Week in review 22 to 27 Nov 201028 November, 2010, 23:19. Posted by Zarathustra
Tags: Investment, Weekly
Another week has gone, another week approaches.
This week on Also sprach Analyst:
Featured:Perhaps a recession is the only option for China – If China wants to learn something from the United States in managing the economy, it was the management of inflation. Unfortunately, if China does want to learn that, it will have to plunge the economy into a recession
What Google Trends Tells Us about Euro – Euro has not dropped as much in the current wave of Euro crisis as in the last one when Greece were bailed out. I resort of Google Trends to understand why.
Wars and Financial Markets – A little review of History: how did financial markets evolved around major conflicts?
The week was full of drama. The biggest of all was the sudden bombing of South Korea by the erratic North Korea on Tuesday, which all of a sudden heightened the geopolitical risks around the region. Their are all sorts of speculations about what is really happening, but to me, no matter what, it only highlights the complexity of the diplomacy between the two Korean countries, as well as their major backers: China and the United States.
The sudden bombing weighed on the already weakening stock markets. The markets are weakening even Ireland has agreed to take a bailout, which the detail is yet to be finalised. The number is reported to be €85bn loan from IMF and EU for 9 years. People are quick to point out who will be the next to be bailed out, which will probably be Portugal and Spain. The “who’s next” question is a rather dangerous one, as the loss in confidence itself will bring the country on the brink of default. National debt has a Ponzi-like quality. As long as everyone is happy, the demand of debts will be around, and countries and stay afloat. If the opposite is true. I will not be surprised to see one otherwise healthy country (financially speaking) defaults. Of course, there are good reasons why Portugal and Spain.
In the United States, economic data might be mixed at best, with seemingly continued weaknesses in the real estate market while the job market is showing sign of stabilising. The Black Friday has just passed with some rather disappointing figures, with sales up only 0.3% according to ShopperTrak. I am not entirely sure why Black Friday marks the beginning of holiday shopping season, just as the report here suggests that the start of the shopping season might be earlier than traditionally thought, and some suggests that online shopping might actually show robust growth in holiday season. So we probably do not need to read too much on it.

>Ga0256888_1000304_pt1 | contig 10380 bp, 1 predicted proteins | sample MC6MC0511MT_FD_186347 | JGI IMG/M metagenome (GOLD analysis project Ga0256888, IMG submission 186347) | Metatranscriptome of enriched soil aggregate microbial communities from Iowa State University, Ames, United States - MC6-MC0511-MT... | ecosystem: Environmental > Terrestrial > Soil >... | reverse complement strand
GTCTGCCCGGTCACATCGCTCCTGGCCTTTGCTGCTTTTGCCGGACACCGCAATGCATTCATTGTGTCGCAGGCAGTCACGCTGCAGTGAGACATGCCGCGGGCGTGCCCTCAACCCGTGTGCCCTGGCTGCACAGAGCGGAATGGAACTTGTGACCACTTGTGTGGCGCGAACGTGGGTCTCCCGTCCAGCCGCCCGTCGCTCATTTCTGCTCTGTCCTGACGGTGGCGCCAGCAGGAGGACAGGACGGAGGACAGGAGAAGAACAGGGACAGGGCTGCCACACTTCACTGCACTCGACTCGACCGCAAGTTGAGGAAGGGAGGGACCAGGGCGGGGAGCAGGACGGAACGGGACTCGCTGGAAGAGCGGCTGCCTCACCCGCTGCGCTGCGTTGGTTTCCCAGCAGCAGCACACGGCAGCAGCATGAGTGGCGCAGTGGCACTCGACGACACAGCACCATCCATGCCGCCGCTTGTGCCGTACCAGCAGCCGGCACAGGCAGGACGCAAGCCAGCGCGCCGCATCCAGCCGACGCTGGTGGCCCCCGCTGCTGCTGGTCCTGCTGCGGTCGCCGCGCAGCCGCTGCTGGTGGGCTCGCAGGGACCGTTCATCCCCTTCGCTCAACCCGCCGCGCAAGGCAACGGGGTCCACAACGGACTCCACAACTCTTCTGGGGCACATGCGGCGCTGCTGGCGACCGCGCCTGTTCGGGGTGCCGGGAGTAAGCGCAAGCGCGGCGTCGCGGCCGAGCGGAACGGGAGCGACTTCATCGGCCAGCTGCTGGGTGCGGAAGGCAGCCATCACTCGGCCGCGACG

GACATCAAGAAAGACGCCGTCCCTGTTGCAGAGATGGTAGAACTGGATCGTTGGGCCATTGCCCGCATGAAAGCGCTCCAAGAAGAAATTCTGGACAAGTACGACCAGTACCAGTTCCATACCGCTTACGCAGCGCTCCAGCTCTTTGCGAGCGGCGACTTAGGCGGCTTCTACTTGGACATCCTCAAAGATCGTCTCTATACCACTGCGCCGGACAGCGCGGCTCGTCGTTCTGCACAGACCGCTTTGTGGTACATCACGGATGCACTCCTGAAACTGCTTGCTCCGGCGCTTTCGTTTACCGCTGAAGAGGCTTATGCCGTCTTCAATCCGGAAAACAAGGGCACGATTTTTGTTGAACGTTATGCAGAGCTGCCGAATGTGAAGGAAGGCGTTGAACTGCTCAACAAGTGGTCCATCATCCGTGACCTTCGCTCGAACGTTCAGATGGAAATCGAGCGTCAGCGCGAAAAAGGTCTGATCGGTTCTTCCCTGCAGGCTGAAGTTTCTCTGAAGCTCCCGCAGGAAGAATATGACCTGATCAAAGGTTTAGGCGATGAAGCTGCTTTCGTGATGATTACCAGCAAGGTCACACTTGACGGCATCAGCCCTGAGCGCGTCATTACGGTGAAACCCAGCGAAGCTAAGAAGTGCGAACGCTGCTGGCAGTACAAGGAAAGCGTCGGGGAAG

As long-time readers know, I am rather bearish lately on China. My article on China inflation suggests that China inflationary pressure is very much due to inflexible exchange rate regime, which renders them unable to adjust monetary policy accordingly. As a result, the monetary expansion in China is so huge that it is just impossible to have low inflation. In order to stop inflation, China will need to make hard choices. But I have to note here that I was not mean to say that China is going to have a recession in the next 6 months: I simply don’t know. The Chinese government wants to balance all interests, which is an impossible task. They do not want to allow Chinese Yuan to appreciate too quickly, because they will bring an outright recession. Yes, I argued that a recession is now almost necessary to bring inflation and asset bubbles down, but no one in the Chinese leaders’ seats would like to initiate a recession themselves.
December is approaching, which means Christmas and the New Year is approaching. This is the usual lazy season for banks and brokerage houses. Though elements of surprises might be around even when people are taking time off. Euro Crisis, for instance, is like a time bomb which no one pay enough attention now, although we should. Euro crisis together with the random explosive device of North Korea and the bubble blower of China, risk appetite appeared to have declined, and we see the US dollar strengthening with the dollar index rising above 80 (!!), quite opposite to what quantitative easing was supposed to do. In short, I hope to be lazy, just as everyone on the Wall Street and what ever streets, but this is not the Christmas of 2009.
Economic Calendar (Abridged)
|29 Nov||UK Mortgage Approval (Oct)|
|30 Nov||Eurozone CPI (Nov)|
|1 Dec||China Manufacturing PMI, HSBC Manufacturing PMI
UK Manufacturing PMI (Nov)
US ISM Manufacturing Survey (Nov)
|2 Dec||Eurozone GDP 3Q, ECB Rate Decision|
|3 Dec||China HSBC Services PMI
US Unemployment (Nov), Change in Non-farm Payroll (Nov)